Nearly two-thirds of all addicted individuals once experienced some type of physical or sexual trauma in their childhood. Furthermore, childhood trauma is also closely linked to the development of adult mental illnesses, such as depression, bipolar disorder, posttraumatic stress disorder, schizophrenia, and personality disorders.
The National Survey of Adolescents found that teenagers who had previously experienced sexual or physical abuse were up to three times more likely to struggle with substance use disorders than young people who had not experienced such trauma. Sadly, these scenarios are not unusual. As many as one in four children in the United States will experience one traumatic event before they turn 16 years old.
Trauma occurs when a person has a very unpleasant and frightening experience that meets the following criteria:
- The trauma is perceived as life-threatening or majorly life-altering at the time it occurs.
- The trauma is not under the control of the person being traumatized.
- The traumatic experience is deeply distressing or disturbing to the individual.
Children are highly susceptible to trauma because they do not have the adult ability to make cognitive sense of situations or physically escape situations. Children are also largely dependent on the adults around them for food, shelter, and protection. Even unfounded fears of abandonment or loss of providing adults can feel life-threatening to a child. Further, children often believe what adults tell them, so if an adult threatens a child, the child may perceive a life-threatening situation, even if the adult does not carry out the threat. Acts of natural disaster, terrorism, or loss are more confusing and frightening to the developing child brain than they are to the adult brain.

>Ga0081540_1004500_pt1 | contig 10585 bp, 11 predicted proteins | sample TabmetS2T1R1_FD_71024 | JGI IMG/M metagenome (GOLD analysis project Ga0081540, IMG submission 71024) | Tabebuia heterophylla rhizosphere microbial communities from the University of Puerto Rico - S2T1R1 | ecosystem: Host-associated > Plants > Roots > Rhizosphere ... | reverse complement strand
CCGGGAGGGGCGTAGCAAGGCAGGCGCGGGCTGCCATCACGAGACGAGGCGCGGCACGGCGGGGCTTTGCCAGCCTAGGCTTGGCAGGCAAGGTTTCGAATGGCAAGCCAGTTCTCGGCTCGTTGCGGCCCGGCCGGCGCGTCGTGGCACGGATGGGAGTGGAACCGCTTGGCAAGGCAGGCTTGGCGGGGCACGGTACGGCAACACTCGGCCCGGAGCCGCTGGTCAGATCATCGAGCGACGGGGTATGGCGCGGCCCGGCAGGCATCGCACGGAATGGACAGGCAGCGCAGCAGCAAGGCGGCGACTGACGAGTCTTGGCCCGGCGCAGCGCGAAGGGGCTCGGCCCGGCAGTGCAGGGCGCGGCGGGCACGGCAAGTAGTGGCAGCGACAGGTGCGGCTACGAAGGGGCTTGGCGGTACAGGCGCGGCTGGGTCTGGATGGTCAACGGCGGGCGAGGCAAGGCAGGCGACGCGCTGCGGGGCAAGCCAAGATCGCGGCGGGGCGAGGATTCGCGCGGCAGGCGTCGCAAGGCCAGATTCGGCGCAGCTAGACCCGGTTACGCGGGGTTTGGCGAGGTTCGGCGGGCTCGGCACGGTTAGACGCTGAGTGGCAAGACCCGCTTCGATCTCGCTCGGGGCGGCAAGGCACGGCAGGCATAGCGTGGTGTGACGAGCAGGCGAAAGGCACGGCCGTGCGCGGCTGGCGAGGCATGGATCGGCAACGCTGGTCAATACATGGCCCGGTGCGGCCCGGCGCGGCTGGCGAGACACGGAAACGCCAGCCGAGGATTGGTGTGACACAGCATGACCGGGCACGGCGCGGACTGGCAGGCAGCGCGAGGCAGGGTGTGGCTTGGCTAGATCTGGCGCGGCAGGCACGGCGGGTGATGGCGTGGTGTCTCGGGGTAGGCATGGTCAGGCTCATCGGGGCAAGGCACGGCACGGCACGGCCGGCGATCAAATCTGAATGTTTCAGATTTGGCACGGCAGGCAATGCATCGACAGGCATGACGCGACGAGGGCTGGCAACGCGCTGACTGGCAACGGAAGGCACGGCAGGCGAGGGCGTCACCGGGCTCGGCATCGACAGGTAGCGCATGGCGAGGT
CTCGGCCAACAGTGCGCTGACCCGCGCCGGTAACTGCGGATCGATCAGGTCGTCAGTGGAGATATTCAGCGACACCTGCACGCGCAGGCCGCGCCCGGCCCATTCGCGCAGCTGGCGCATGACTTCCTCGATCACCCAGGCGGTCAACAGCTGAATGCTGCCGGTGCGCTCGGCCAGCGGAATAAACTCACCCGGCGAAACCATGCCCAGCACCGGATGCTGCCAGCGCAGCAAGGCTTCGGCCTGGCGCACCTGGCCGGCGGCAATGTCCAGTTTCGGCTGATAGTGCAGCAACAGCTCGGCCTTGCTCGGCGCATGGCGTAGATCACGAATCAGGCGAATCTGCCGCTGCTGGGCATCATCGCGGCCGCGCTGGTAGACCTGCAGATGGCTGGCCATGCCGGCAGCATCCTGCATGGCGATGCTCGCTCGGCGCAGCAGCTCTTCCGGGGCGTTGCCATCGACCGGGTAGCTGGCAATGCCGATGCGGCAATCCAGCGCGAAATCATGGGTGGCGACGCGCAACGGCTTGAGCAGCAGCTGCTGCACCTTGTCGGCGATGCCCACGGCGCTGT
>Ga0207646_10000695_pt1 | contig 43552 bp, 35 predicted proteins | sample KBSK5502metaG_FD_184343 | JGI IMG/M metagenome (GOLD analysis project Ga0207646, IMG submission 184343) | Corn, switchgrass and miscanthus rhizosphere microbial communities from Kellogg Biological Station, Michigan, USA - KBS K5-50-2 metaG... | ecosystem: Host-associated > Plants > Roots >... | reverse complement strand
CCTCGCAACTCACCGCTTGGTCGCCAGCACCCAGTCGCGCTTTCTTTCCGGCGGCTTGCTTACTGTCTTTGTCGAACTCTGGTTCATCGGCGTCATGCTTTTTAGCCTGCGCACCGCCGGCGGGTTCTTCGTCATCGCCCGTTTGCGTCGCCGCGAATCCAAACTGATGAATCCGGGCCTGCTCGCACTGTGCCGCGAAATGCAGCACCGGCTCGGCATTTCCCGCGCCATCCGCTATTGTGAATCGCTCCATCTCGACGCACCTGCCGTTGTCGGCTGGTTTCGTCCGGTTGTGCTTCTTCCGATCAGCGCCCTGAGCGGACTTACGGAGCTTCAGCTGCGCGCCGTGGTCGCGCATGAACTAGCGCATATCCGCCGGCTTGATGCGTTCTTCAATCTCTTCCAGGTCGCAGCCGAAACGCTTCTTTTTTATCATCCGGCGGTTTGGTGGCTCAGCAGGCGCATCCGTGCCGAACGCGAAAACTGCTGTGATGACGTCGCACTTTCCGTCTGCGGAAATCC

Without treatment, children who experience trauma become adults who may have brain patterns of constant fear, apprehension, anxiety, worry, or anger that may have become the everyday norm. It makes sense that these adults would want to try and avoid painful memories and emotions as much as possible. After all, don’t we all want to avoid pain?
Unfortunately, for many, pain is numbed by the temporary fix of drugs, alcohol, or a process (behavior) addiction. This results in a spiral of numbing, followed by guilt, shame, and even more unpleasant feelings. In many cases, substance use leads to even more traumatic experiences. Often, this eventually leads to substance dependence, and ultimately—addiction.
Overcoming Childhood Trauma
Our brain is a constantly evolving organ. It may seem overwhelming to begin treatment for addiction and childhood trauma, but our minds and our hearts can and do recover. Dedicated dual diagnosis treatment can target the underlying causes of addiction and help each individual heal from his or her specific situation. Understanding the link between childhood adversity and addiction is only the first key to recovery.
Our confidential helpline can help you take the next step to wellness. Our experienced addiction treatment professionals can offer you no-pressure advice and support in learning more about recovery from both childhood trauma and substance use. We can offer you information on treatment programs that fit your lifestyle, budget, insurance coverage, and needs. We also help family members seek help for loved ones. Please call us today to learn more and begin a better future.